In the last week of April, India announced a us
$5.4 billion credit to African countries for developing their infrastructure and meeting other development goals. This five year package also included duty free imports from 50 Least Developed Countries, of which 34 are in Africa. The government also announced a grant of us
$500 million to African countries and doubled the number of fellowships given to students from African and Asian countries.
The largesse was startling news, especially because India has for long being among the largest recipients of foreign aid in the world. Even in 2006-07, government of India received us
$1.83 billion in net external aid--this is not counting the amount received by non-governmental bodies in assistance from outside the country. According to some estimates, India's annual aid to other countries equals us
$1 billion.This includes loans and other credit instruments.
India's engagement with Africa is historical and multi-faceted. From trade in expensive goods to slaves and indentured labour, India and Africa have for centuries shared strong economic links. But in the past few years, there has been a qualitative change in the economic relations between India and Africa. India is increasingly becoming an exporter of capital to Africa and this capital is being used to buy up natural resources, primarily oil.
India's biggest investment is in Nigeria where the Oil and Natural Gas (ongc)
in partnership with the L N Mittal group has chalked out investments of over us
$6 billion on two oil blocks. ongc
's investment in Sudan, in collaboration with Chinese and Malaysian firms, is also well known. Oil remains the single largest interest for India in Africa with ongc
and other Indian firms active in Algeria, Libya, Nigeria, Sudan, Chad, Angola, Namibia, Gabon, Sao Tome and Principe, Equitorial Guinea and Cote'd Ivoire.
In industry's footsteps
India's aid programme for Africa closely follows the footsteps of these investments. In Nigeria, apart from gaining control over two rich oil blocks, ongc
and the Mittal group have promised to build railways, roads and a 2,000 mq
power plant as well as social infrastructure like hospitals and schools. In Angola where ongc
, in partnership with the Brazilians and Portuguese, is trying to break the Chinese stranglehold, it has promised a research centre on petroleum. In Angola and Namibia, India has won contracts to modernize and build railways and 300 mw power plants. India has offered help with Jaipur Foot to Angola's landmine-injured and the government has offered to train Namibians in civil aviation.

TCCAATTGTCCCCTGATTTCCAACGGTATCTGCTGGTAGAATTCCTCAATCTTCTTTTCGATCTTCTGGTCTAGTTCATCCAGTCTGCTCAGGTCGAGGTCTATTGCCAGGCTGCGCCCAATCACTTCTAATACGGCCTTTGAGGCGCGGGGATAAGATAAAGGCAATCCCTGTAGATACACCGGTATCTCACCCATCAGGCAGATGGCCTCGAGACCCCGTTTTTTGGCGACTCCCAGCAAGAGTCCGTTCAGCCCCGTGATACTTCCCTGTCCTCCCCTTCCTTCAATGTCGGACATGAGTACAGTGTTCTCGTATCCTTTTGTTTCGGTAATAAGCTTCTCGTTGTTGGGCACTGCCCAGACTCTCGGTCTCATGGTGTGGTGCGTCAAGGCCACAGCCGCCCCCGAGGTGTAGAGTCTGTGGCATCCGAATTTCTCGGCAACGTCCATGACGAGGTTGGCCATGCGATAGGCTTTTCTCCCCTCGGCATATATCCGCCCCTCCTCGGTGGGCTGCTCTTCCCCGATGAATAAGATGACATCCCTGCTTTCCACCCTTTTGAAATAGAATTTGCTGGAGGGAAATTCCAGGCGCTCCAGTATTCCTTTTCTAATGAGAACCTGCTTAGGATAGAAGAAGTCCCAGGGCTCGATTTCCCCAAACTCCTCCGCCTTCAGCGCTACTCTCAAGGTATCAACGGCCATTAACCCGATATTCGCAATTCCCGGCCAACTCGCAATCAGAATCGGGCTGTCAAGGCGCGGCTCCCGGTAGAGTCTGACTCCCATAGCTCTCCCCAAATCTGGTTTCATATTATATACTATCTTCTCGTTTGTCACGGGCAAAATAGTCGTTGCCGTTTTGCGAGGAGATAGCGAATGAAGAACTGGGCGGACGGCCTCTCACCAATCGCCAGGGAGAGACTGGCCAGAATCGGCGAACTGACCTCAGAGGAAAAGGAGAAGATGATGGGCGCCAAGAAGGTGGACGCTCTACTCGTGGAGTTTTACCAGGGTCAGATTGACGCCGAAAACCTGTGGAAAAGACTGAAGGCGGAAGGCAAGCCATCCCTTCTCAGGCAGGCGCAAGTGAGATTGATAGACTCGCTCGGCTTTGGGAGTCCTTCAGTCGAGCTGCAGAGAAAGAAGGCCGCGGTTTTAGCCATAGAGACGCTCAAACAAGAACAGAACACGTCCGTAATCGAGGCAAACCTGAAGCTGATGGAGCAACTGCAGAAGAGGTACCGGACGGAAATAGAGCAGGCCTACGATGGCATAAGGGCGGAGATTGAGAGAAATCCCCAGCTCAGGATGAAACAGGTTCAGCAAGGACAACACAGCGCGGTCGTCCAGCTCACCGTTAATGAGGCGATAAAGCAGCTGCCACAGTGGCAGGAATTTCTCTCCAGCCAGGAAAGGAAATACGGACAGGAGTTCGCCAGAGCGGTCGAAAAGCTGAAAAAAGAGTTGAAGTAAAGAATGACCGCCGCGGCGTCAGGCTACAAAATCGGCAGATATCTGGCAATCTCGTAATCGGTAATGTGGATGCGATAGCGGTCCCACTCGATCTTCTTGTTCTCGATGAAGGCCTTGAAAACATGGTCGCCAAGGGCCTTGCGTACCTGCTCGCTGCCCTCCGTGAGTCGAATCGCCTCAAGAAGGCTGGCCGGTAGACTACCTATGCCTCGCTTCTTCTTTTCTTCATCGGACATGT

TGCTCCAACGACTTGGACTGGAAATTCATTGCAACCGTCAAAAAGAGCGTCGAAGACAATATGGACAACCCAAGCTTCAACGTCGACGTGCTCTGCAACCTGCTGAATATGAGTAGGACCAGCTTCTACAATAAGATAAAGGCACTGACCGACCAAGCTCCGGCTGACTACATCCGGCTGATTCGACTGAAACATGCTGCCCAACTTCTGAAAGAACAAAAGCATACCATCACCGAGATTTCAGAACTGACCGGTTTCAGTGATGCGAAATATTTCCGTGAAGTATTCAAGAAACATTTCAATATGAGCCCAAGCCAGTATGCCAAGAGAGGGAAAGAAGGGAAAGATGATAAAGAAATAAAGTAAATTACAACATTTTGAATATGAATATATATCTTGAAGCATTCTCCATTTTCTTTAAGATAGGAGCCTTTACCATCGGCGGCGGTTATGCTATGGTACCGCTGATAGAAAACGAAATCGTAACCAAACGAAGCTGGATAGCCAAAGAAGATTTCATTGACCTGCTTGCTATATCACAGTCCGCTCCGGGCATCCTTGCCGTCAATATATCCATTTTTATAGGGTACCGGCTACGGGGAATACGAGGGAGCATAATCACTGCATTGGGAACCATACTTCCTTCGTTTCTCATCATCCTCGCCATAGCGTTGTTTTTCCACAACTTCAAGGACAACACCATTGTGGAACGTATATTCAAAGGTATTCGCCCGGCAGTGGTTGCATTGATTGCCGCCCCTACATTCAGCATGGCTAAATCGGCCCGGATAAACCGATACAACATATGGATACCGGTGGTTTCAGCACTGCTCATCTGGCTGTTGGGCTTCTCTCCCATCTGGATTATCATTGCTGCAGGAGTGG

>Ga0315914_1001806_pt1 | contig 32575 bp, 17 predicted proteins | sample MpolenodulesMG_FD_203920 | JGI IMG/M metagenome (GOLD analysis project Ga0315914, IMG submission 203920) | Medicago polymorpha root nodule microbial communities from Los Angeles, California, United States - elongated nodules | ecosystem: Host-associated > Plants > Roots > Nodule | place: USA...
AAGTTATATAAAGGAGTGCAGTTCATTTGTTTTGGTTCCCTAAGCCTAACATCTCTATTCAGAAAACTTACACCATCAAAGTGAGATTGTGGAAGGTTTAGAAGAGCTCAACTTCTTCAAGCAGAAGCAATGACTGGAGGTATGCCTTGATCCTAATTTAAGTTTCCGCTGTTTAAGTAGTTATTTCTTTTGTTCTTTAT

Apart from this, many forms of India's aid to African countries is as much an aid to Indian industry. A us
$110 million loan to Western African countries also funded the purchase of 500 Tata buses to augment Senegal's public transport. Much of the us
$40 million given to Angola to upgrade its railway system was actually paid to rites
(a government of India company under the railway ministry) as consultancy. A steel billet and rolling mill plant in Chad was again built using Indian capital goods. The aid package to Chad also included Tata heavy vehicles, Bajaj three wheelers and Mahindra four wheelers. Similarly an agro-processing factory in Mali, built with Indian support, bought many Indian capital good and vehicles.
It is not that India has solved its problems with regard to poverty, malnutrition, health, shelter, education and public infrastructure. In fact, with about 700 million people who earn less than us
$2 a day and close to 300 million earn less than one dollar, India ranks a lowly 128 in the undp
's Human Development Index.
That the Indian government still finds the excess cash to dole out as sweeteners for capturing economic resources in other countries is but one indicator of the changing structure of the Indian economy and its state. Unfortunately, there is almost no public scrutiny of the aid that India gives to other countries, especially those in Africa. Unlike in established donor countries of the North, in India civil society groups, left-wing movements and public institutions do not question either the ethics or the necessity of India's foreign aid programme, which is so closely tied up with its economic and foreign policy interests. Aniket Alam is a columnist with the Pakistani newspaper, The Post
We are a voice to you; you have been a support to us. Together we build journalism that is independent, credible and fearless. You can further help us by making a donation. This will mean a lot for our ability to bring you news, perspectives and analysis from the ground so that we can make change together.